The Leadership Role of the Core-Group of 49

Originally, the idea of the study groups goes back, of course, to Billy, because, already in the initial years of FIGU, various core-group members, prompted by Billy, maintained diverse, little study groups which they led themselves. Thus, regular meetings, such as these, existed in Schaffhausen, Kloten, Winterthur, in Schongau, Konstanz und Munich, and not the least, in the Center itself.

In the past years, a series of FIGU study groups then came about worldwide which, in the beginning, only loosely worked together with the core-group of 49 at the Semjase-Silver-Star-Center. In part, overseas study groups existed with only a few persons, about whom, at the beginning, we were not even informed, and who got together sporadically, or regularly, in order to read and study the spiritual teaching together, in the narrower or broader sense, or to translate it into their country’s language. One of the first study groups which formed was the South German Study Group, which was founded by Günter Neugebauer und Andrea Grässl, however, before they made their way into the core-group. Soon followed, in Japan and the USA, the first official FIGU groups, which became “official” FIGU groups because of their federal laws, because they had to register as associations with their own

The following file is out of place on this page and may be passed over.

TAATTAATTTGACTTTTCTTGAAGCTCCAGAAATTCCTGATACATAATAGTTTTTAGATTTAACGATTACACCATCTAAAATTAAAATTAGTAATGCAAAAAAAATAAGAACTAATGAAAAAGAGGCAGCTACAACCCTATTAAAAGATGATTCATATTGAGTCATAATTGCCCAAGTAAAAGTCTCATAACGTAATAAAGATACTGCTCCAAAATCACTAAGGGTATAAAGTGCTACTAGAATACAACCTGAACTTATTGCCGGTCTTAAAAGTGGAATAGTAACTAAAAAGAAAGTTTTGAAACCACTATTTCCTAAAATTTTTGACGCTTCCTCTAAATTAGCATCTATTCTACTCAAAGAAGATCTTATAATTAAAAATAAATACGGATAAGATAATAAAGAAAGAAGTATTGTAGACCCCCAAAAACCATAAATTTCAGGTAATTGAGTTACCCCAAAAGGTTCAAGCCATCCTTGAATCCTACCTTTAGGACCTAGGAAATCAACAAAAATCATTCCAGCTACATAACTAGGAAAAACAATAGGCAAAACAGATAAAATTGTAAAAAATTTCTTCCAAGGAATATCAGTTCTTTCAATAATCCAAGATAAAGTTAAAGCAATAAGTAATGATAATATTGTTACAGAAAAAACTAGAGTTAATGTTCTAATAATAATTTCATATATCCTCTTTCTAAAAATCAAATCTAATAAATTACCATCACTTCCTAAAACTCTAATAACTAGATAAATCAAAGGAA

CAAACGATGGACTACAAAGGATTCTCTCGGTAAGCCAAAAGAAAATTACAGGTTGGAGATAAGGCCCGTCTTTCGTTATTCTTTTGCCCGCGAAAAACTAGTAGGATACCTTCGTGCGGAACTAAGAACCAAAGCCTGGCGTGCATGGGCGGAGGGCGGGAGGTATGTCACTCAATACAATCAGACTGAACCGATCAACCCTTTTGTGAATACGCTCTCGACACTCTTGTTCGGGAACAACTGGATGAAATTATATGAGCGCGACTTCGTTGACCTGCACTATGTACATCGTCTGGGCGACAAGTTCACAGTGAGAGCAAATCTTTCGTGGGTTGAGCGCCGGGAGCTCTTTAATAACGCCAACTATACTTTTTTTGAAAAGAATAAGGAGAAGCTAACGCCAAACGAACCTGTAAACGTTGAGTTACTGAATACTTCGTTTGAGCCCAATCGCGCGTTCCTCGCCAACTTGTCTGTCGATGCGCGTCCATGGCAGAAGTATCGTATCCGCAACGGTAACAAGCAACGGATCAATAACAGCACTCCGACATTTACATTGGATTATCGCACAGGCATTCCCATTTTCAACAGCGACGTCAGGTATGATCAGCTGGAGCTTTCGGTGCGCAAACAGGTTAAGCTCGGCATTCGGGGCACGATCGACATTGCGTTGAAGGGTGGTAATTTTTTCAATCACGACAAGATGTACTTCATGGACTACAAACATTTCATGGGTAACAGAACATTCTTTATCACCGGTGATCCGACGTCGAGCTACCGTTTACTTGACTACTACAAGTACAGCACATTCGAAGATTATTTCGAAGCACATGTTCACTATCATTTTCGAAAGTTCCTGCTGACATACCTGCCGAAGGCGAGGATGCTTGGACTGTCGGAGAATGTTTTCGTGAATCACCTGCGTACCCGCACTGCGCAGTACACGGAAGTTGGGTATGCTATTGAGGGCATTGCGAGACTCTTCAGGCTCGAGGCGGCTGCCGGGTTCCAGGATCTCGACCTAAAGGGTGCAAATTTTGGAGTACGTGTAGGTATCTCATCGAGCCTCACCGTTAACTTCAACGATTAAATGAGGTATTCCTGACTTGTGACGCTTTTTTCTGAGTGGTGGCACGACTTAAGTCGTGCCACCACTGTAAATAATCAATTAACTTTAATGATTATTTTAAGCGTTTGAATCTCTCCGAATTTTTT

statutes, in their respective countries. By and by, further little study groups, and study groups, came about, which began to make efforts – extending beyond the study of the spiritual teaching – to do publicity work in some form or other. These efforts then led to the first conflicts, because it was not understood that the spiritual teaching is not to be spread by missionising, rather that every human being’s personal freedom of opinion, and free right to to make a decision, must always be preserved. From these first efforts, the core-group then worked out initial, simple rules which the study groups had to bear in mind, because we recognised that the mission could only be helped towards the desired success through an appropriate order and an efficient structure, that is to say, an appropriate system.

At all times, the responsible core-group members stood by the side of all these study groups with their knowledge, and with moral and practical support, in order to help the study groups to sort their inner and outer structures into an appropriate framework. The core-group of 49 was thereby confronted with the most varied problems and country-specific circumstances, for which solutions had to be sought and found, for which we offered assistance – appropriately, and within the structure – as is determined by the statutes and rules of FIGU. Since the legal regulations in regard to associations are not the same in every country, let it be explained here that, in Switzerland, and in other countries, statutes externally describe the legal basis of an association. Statutes are, for example, submitted to the authorities, legal persons, other associations or private persons, who want to, or must, be informed about the sense and purpose of an association. The rules, on the other hand, are the regulatory factor which internally forms the association in its essential inner structure, and which does not have to be announced outwardly, rather it only serves the internal order. The rules must, of course, be aligned with the statutes – that is to say – move within the rule of the statutes. Put another way, the rules are an internal interpretation or precise rendering of the statutes.